Hostel La Verde, Cienfuegos, Cuba


Hostal La Verde screenshotHostal La Verde

Hostal La Verde, a Cuban hostal website

A small website for a Hostal in Cuba.

Bookings are permitted as are contacting the site owner for enquiries etc.

This was a fair simple wordpress site with a custom booking system with a separate database.

Responsive HTML


An example of creating responsive design using CSS.

There are a range of ways to develop responsive website using CSS and smart use of meta tags.

<meta name="viewport" content="">

This tag was introduced by Apple and now has support from a few browsers. It was introduced to override the initial view size of pages loaded on a mobile device – to overcome the issue of the mobile browser automatically resizing the viewport to fit all content in the page; as auto sizing the browser is not always suitable to the content displayed, using this method is equivalent to using a CSS reset to remove default styles.

For example, if one’s mobile design is intended to be 320px in width, one can specify the default viewport width:

<meta name="viewport" content="width=320">

Using CSS, one can use the @media and max/min widths to set breakpoints to cause the layout to change.

There are two ways to define the width:

1) By adding the media attribute to CSS references, meaning the CSS file can only be used for the widths defined, i.e.

<link rel="stylesheet" media=screen and width (min-width: 720px) and (max-width: 980px) href="path/to.css" />

2) By using the @media in the CSS file, i.e.

@media all and (max-width: 960px) and (min-width: 720px)  {
        body {
                background: #ccc;

One can also use CSS to target the view-port instead of using metatags. Using CSS for webkit browsers and CSS specifically for IE10. (IE9 and below don’t support the viewport).

        zoom: 1.0;
       width: extend-to-zoom;

This isn’t supported by all browsers like IE, which instead uses an IE10-specific CSS. 

@-ms-viewport {
       width: extend-to-zoom;
       zoom: 1.0;

HTML 5 Player


An example of a HTML5 Audio player; using the AUDIO tag and javascript.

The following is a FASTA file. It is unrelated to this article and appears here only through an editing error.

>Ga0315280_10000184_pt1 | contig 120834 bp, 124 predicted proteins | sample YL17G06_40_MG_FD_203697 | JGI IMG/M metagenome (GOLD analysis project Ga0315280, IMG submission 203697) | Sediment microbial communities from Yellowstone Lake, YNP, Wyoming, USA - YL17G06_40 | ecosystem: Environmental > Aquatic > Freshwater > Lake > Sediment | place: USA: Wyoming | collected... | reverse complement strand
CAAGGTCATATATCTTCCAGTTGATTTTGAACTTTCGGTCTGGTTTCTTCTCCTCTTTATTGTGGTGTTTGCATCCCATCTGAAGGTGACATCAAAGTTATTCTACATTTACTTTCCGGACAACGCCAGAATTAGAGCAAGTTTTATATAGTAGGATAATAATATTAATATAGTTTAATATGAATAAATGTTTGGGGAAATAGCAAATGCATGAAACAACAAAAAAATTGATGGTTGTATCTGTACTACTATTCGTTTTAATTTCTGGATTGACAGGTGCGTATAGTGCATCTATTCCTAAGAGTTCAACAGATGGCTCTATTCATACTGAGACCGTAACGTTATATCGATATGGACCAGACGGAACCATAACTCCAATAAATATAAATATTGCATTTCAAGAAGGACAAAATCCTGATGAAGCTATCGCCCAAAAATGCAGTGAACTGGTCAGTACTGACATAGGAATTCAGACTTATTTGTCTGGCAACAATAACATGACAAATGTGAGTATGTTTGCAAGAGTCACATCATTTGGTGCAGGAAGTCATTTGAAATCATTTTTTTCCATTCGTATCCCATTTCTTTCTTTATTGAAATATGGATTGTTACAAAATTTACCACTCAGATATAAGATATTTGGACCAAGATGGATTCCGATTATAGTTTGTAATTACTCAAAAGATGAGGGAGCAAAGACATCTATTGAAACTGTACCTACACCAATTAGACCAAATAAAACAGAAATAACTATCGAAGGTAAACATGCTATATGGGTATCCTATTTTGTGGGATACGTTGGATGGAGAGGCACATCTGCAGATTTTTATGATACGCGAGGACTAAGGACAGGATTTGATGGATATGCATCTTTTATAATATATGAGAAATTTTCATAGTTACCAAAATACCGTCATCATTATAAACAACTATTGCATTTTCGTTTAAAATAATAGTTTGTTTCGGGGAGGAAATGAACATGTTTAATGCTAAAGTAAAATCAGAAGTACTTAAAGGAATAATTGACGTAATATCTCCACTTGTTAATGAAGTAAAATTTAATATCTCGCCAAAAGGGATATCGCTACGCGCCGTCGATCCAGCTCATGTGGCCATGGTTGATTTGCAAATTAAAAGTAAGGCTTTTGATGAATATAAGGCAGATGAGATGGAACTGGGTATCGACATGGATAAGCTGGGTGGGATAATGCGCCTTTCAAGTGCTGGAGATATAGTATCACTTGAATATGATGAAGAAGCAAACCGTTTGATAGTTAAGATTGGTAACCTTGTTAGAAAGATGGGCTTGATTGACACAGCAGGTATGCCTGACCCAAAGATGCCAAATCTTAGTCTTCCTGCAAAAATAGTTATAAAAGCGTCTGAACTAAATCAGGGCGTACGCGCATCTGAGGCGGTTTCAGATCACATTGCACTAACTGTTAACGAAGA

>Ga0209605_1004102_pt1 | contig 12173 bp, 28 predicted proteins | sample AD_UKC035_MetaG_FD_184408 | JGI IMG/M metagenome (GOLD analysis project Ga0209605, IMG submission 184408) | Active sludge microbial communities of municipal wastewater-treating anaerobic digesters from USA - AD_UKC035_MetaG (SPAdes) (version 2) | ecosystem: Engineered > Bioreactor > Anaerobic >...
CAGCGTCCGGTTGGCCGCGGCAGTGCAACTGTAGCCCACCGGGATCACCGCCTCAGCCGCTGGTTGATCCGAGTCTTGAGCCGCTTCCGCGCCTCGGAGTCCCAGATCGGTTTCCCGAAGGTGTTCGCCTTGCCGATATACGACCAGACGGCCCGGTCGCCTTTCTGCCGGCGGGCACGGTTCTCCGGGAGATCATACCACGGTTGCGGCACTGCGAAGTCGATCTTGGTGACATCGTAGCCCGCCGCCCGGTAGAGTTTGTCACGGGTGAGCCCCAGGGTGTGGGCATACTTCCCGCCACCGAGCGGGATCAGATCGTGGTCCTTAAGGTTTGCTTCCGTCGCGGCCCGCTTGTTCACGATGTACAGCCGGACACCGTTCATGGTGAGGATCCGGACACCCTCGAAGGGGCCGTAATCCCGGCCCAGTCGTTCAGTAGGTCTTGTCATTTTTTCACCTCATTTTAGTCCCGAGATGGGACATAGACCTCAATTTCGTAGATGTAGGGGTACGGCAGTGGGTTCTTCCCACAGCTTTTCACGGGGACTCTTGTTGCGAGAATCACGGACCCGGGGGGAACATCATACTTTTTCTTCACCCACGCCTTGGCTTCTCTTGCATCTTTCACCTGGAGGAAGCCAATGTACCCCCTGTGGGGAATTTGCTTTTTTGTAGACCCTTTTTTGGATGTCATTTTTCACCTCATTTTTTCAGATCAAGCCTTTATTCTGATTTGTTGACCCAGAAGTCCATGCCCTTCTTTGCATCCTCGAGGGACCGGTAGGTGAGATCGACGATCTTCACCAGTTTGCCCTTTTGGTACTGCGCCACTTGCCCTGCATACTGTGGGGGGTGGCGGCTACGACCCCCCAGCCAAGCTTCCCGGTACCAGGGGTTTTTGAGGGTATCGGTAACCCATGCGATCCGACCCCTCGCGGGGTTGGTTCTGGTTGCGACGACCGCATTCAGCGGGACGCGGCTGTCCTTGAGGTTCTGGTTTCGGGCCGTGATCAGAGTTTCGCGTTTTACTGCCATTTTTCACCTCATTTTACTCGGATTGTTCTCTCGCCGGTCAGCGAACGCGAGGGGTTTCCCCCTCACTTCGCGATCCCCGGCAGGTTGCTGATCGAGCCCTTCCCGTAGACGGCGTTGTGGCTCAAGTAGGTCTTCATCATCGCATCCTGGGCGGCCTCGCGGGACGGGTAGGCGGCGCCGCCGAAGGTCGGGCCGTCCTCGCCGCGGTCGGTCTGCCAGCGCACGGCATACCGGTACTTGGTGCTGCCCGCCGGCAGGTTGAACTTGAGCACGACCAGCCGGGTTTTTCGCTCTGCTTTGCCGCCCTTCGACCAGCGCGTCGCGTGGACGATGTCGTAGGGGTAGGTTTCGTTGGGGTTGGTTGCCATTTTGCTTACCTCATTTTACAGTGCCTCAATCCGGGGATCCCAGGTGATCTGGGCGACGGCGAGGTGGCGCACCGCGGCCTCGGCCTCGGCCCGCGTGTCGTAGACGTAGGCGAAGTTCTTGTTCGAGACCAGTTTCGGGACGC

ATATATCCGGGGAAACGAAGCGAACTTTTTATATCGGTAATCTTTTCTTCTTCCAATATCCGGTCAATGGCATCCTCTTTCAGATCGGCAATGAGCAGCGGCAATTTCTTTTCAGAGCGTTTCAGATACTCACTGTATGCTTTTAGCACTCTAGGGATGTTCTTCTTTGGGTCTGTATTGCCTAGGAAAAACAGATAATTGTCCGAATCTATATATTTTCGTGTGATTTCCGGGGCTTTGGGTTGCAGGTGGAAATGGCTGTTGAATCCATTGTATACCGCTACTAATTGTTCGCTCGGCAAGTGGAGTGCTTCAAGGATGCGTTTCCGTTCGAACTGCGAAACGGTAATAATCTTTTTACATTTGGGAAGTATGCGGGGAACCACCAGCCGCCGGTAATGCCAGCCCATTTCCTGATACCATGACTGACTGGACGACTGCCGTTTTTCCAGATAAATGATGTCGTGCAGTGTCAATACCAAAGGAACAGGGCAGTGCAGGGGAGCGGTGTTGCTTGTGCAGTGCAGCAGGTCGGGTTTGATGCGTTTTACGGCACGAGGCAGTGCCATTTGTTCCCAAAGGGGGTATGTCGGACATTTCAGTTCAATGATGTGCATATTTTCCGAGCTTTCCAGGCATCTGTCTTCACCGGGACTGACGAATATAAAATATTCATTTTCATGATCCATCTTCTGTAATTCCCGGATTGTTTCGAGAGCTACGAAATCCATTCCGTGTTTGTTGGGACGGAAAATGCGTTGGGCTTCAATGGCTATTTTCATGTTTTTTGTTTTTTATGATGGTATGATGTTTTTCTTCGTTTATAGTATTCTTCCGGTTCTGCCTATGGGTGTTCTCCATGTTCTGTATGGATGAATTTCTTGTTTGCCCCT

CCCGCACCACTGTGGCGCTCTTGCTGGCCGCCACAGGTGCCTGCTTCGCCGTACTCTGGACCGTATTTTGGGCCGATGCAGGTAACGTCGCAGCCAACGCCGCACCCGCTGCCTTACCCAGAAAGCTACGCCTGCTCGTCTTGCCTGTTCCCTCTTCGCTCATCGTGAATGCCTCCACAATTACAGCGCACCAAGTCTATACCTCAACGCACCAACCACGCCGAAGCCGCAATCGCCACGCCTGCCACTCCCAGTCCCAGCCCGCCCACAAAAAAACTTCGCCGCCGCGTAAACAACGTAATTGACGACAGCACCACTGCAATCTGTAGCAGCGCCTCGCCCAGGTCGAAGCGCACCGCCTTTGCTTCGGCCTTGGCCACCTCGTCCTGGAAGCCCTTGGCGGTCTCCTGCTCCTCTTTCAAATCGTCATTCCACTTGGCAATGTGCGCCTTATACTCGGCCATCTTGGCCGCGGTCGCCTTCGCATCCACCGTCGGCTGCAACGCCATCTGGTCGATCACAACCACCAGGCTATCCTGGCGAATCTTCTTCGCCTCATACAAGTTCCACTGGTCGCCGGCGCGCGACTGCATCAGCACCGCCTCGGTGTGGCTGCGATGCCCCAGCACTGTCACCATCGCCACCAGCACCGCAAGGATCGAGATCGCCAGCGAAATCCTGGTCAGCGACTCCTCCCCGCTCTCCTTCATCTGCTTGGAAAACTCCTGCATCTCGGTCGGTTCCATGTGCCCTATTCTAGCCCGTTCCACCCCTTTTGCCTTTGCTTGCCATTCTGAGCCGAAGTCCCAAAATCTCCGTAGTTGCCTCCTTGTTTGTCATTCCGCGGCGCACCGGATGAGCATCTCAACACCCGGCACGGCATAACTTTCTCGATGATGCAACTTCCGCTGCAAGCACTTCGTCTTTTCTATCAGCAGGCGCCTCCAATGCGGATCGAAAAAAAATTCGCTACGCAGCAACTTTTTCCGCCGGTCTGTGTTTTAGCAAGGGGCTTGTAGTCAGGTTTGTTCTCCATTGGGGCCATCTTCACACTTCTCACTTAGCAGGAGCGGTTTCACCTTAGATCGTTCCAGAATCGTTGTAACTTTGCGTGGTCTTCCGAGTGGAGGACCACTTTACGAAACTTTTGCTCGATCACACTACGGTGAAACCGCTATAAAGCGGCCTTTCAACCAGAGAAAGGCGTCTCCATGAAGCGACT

To begin with, the audio tag, which is  is standard.  No bells needed to be attached.

<audio id="player" controls="controls">
<source src="anaudio.mp3" type="audio/mpeg">
<source src="anaudio.ogg" type="audio/ogg">
Your browser does not support the audio element.

This is what will play the audio.

Next the HTML

<canvas id="Canvas-2" width="600" height="120">
This is the 'played' background colour
<canvas id="Canvas-1" width="600" height="120">
This is the 'unplayed' background colour.
<canvas id="Canvas0" width="600" height="120">
This is the waveform

Three Canvases, one for background colours (played/unplayed) and one for the waveform image.

canvas {left:0;top:0;position:absolute;}
#playedpositioncanvas {z-index:999} /*Canvas-2*/
#unplayedpositioncanvas {z-index:998} /*Canvas-1*/
#wavecanvas {z-index:100001} /*Canvas0 - wave form canvas on top*/

Canvas0 contains the waveform (the waveform can be created either using an audio viewer and saving it, or by using some code).  This version was created from some refactored PHP code found on GitHub (see below site link).  However the waveform is achieved, it needs to be rendered in Canvas0 on page load.

Canvas-1 contains the ‘unplayed’ background colour.

Canvas-2 contains the ‘played’ background colour.

The colour change occurs by means of a javascript event listener on the play event of the audio tag.  Basic functionality hides Canvas-1 and shows Canvas-2 as the audio track progresses.

audio.addEventListener("play", function(){})

Event listeners can be attached to lots of different types of events; in the case of the player the main events of interest include the play and timeupdate events.

The overall time of the song is used to calculate the percentage completed (and hence remaining).